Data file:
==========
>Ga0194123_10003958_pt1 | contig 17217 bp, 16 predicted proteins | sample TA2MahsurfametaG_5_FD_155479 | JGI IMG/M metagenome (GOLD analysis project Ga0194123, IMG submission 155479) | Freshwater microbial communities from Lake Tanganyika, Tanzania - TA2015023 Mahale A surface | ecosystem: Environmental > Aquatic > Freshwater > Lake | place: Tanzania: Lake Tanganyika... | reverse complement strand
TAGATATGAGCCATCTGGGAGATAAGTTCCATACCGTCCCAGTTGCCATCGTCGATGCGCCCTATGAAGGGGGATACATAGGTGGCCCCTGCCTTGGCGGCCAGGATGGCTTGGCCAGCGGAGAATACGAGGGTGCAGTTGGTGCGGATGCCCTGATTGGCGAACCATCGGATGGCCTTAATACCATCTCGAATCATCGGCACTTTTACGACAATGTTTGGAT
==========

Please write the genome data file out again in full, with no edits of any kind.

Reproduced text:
>Ga0194123_10003958_pt1 | contig 17217 bp, 16 predicted proteins | sample TA2MahsurfametaG_5_FD_155479 | JGI IMG/M metagenome (GOLD analysis project Ga0194123, IMG submission 155479) | Freshwater microbial communities from Lake Tanganyika, Tanzania - TA2015023 Mahale A surface | ecosystem: Environmental > Aquatic > Freshwater > Lake | place: Tanzania: Lake Tanganyika... | reverse complement strand
TAGATATGAGCCATCTGGGAGATAAGTTCCATACCGTCCCAGTTGCCATCGTCGATGCGCCCTATGAAGGGGGATACATAGGTGGCCCCTGCCTTGGCGGCCAGGATGGCTTGGCCAGCGGAGAATACGAGGGTGCAGTTGGTGCGGATGCCCTGATTGGCGAACCATCGGATGGCCTTAATACCATCTCGAATCATCGGCACTTTTACGACAATGTTTGGAT